(b) the material on any laptop or other removable device should be kept to the minimum necessary to enable work to be carried out efficiently
9) The electronic storage of Official material requires certain minimum levels of security.
All computers used by counsel for work must be protected by up to date anti-virus and anti-spyware software, subjected to regular virus scans and protected by an appropriate firewall for the computer used. The operating software should be checked regularly to ensure that the latest security updates are downloaded. Access to all computers must be password protected.
Particular care should be taken to avoid potential infection by malware, eg. by downloading software other than from trusted sources.
Work in progress should be regularly backed up, and back-up media used for Official material should be locked away if possible.
Computers used for working on Official material at home should be protected from unauthorised and unrestricted access by third parties. Where practicable, the ideal is a computer linked to chambers used only for counsel’s work.
Wherever practicable, Official material stored on removable devices or removable storage media (such as memory sticks, CD-ROMs, removable hard disk drives and PDAs) and laptop computers must be encrypted to FIPS 140-2 or CCTM (CESG Claims Tested Mark) standards or to such other standards as may be approved by the professional client. Whole disc rather than folder encryption is required.
Where the client provides its own removable devices or removable storage media, that should be used before using your own.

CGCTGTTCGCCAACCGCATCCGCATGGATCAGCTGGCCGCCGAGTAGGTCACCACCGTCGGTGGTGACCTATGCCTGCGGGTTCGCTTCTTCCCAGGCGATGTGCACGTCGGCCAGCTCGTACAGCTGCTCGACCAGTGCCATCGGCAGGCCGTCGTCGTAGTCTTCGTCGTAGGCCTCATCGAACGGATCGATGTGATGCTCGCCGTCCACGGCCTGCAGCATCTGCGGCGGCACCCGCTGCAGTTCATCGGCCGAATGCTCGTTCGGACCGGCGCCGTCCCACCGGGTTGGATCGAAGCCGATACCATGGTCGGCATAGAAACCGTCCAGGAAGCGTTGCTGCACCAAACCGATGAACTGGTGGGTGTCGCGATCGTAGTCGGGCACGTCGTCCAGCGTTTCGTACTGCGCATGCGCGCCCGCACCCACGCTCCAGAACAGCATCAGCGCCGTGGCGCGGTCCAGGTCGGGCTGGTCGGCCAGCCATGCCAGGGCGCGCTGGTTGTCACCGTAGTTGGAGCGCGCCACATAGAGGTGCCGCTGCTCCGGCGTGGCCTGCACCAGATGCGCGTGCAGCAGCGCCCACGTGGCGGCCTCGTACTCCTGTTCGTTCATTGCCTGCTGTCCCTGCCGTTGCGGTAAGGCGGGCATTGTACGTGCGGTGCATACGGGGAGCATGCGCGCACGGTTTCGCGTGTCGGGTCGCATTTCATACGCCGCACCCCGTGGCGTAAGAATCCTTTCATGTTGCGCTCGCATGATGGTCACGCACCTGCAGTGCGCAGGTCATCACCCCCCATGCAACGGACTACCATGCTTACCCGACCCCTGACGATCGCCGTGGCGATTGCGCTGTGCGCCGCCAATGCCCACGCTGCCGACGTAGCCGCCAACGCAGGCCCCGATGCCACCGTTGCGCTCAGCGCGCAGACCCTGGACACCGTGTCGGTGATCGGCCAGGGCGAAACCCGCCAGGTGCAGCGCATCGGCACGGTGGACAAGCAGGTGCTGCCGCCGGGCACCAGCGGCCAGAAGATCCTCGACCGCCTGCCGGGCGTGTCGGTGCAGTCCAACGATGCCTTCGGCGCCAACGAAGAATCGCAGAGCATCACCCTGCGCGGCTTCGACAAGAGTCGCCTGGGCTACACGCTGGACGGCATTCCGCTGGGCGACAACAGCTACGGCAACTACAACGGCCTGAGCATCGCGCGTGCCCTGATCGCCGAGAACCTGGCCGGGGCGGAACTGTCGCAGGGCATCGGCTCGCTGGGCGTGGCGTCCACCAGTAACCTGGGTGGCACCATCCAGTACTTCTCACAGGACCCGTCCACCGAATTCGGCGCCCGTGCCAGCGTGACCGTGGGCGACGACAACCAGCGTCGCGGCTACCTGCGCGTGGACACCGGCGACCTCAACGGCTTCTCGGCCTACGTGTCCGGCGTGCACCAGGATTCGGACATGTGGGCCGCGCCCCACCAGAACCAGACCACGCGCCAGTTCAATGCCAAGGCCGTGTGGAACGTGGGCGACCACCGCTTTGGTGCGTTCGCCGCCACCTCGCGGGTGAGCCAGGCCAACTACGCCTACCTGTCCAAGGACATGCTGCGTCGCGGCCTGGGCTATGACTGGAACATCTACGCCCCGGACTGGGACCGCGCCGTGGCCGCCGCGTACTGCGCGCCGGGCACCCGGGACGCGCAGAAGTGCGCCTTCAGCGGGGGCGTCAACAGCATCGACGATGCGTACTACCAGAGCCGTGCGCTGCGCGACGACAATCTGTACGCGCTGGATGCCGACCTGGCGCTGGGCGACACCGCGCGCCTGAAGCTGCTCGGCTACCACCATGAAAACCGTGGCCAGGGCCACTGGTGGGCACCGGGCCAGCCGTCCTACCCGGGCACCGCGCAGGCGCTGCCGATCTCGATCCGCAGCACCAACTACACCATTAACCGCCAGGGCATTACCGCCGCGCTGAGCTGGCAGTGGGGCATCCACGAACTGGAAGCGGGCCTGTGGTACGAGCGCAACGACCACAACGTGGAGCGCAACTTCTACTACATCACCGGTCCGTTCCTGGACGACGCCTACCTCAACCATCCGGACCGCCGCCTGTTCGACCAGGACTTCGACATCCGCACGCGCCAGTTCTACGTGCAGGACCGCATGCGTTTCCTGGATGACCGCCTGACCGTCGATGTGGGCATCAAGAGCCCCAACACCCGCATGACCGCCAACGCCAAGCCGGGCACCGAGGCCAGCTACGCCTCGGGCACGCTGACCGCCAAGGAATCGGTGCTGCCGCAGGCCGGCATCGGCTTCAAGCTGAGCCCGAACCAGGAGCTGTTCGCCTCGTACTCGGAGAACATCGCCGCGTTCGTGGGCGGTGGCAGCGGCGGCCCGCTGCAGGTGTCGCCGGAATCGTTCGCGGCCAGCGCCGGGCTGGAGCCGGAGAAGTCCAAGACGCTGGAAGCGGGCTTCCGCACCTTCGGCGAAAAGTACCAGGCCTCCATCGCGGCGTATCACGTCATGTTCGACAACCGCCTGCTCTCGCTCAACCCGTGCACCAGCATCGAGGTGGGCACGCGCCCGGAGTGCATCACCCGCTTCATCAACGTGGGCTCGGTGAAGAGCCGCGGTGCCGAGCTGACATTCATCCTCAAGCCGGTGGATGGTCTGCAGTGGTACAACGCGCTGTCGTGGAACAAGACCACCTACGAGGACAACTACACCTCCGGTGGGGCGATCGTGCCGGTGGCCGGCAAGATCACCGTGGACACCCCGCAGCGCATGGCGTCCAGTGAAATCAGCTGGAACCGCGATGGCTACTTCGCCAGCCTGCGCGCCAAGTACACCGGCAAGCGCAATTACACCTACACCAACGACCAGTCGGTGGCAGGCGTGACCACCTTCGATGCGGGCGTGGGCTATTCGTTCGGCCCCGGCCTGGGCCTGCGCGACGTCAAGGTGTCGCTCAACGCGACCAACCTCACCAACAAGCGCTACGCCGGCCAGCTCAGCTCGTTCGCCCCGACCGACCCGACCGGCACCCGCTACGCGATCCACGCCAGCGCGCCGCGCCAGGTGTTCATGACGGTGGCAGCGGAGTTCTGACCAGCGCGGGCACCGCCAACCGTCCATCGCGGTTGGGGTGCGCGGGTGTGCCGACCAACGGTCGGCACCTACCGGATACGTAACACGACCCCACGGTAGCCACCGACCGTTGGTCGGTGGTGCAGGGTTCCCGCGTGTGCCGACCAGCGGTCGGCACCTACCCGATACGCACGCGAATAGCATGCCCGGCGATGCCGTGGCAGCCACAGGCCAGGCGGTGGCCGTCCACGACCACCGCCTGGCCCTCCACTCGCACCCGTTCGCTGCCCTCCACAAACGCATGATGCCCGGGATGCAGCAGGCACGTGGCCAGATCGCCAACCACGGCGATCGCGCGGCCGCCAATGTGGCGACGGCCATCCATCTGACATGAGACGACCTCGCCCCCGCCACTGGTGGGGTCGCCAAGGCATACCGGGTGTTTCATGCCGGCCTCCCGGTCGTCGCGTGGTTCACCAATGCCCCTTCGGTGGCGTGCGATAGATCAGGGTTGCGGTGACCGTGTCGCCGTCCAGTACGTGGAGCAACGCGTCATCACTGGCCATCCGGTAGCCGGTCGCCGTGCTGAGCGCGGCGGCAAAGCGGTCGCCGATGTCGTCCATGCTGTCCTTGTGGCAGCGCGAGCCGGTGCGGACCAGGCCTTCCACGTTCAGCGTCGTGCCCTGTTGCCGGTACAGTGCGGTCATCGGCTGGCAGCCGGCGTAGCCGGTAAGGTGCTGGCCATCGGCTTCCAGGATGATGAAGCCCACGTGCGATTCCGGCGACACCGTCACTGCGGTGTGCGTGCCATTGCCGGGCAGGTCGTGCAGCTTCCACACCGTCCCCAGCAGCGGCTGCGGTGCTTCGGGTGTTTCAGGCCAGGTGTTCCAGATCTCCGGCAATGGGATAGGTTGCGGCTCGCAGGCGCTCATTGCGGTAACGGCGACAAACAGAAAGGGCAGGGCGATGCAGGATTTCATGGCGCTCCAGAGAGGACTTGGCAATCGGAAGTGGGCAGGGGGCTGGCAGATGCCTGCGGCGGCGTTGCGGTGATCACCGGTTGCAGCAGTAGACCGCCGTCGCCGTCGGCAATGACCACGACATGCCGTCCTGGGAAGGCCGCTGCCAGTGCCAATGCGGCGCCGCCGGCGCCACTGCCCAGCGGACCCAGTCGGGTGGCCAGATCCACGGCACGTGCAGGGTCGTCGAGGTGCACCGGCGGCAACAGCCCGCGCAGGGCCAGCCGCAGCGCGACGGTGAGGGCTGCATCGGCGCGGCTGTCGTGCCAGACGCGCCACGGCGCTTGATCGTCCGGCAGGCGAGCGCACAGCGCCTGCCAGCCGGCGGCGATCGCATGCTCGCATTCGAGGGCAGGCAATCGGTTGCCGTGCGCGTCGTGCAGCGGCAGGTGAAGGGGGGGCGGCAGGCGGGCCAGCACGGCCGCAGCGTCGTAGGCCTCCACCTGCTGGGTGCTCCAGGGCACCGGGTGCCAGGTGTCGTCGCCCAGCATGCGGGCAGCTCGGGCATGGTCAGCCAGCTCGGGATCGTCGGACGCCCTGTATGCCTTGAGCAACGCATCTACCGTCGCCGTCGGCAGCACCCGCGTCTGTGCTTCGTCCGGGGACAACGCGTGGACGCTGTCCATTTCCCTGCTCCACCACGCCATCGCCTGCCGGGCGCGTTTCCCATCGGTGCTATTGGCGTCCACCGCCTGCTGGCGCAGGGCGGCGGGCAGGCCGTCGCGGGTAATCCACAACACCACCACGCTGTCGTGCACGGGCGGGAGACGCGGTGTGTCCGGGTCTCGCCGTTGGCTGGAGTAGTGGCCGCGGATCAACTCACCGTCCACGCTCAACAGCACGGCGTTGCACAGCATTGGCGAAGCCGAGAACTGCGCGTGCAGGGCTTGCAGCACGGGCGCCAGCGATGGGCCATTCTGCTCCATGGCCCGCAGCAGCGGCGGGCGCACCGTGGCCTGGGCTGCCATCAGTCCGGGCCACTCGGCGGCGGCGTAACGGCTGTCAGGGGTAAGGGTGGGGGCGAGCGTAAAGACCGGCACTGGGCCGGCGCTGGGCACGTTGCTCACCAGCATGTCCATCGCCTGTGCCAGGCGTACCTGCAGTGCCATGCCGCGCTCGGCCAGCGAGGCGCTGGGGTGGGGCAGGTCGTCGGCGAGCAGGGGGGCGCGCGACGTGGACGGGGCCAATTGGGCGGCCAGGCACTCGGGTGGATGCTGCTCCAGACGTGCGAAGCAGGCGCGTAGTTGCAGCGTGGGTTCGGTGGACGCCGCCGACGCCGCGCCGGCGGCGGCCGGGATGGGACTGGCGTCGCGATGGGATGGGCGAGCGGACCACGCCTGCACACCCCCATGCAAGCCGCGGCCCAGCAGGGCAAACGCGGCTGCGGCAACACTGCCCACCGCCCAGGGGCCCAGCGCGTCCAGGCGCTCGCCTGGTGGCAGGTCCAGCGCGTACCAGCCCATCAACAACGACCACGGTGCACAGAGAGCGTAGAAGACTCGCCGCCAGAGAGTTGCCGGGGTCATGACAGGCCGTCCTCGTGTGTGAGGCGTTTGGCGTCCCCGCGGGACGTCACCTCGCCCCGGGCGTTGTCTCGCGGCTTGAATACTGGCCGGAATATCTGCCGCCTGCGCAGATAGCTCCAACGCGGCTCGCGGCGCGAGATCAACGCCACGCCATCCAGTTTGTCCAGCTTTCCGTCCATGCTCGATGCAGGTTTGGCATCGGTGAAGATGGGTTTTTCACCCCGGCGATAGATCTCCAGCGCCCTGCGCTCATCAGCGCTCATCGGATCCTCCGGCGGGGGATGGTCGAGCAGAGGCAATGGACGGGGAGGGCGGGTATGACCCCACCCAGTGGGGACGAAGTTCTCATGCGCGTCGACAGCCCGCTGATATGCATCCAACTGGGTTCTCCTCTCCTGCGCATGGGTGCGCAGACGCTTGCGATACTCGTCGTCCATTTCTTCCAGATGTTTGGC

A decryption device or code created by counsel for the emergency recovery of encrypted material should be stored in a secure locked place such as a safe.
10) Reasonable steps should be taken to ensure the reliability of staff that have access to chambers’ IT systems (including identity checks and references), and encryption of particularly sensitive documents may be necessary to prevent technical staff accessing them. Staff in chambers must have annual training on the importance of information security.
11) Chambers should make arrangements to create and maintain a log of all computers used by counsel for storing or working on Official material. The log should record the type, model and serial number of each computer used by counsel, other than dedicated thin-client terminals, (a dedicated thin client terminal sends keyboard and mouse input to the server and receive screen output in return: it only processes the user interface (UI) and does not process any data. Data is stored on the chamber’s server), or similar workstations provided by chambers), together with the details and currency of any anti-virus, anti-spyware, encryption or other security software maintained on each machine.
12) Chambers should have procedures in place for the reporting of any loss of electronic Official material, computers, removable devices or removable storage media on which such material is or might be stored.
13) Wherever possible computers should not be placed so that their screens can be overlooked, especially when working in public places. It is recognised that this may not be possible in court.
14) Passwords used to access computers or encrypted data should be at least 9 letters or more in length and should contain at least 3 out of the 4 keyboard symbols (upper case, lower case, numbers and symbols). Access by a fingerprint scanner is an acceptable alternative.
15) Counsel should use CJSM to send and receive Official material by email.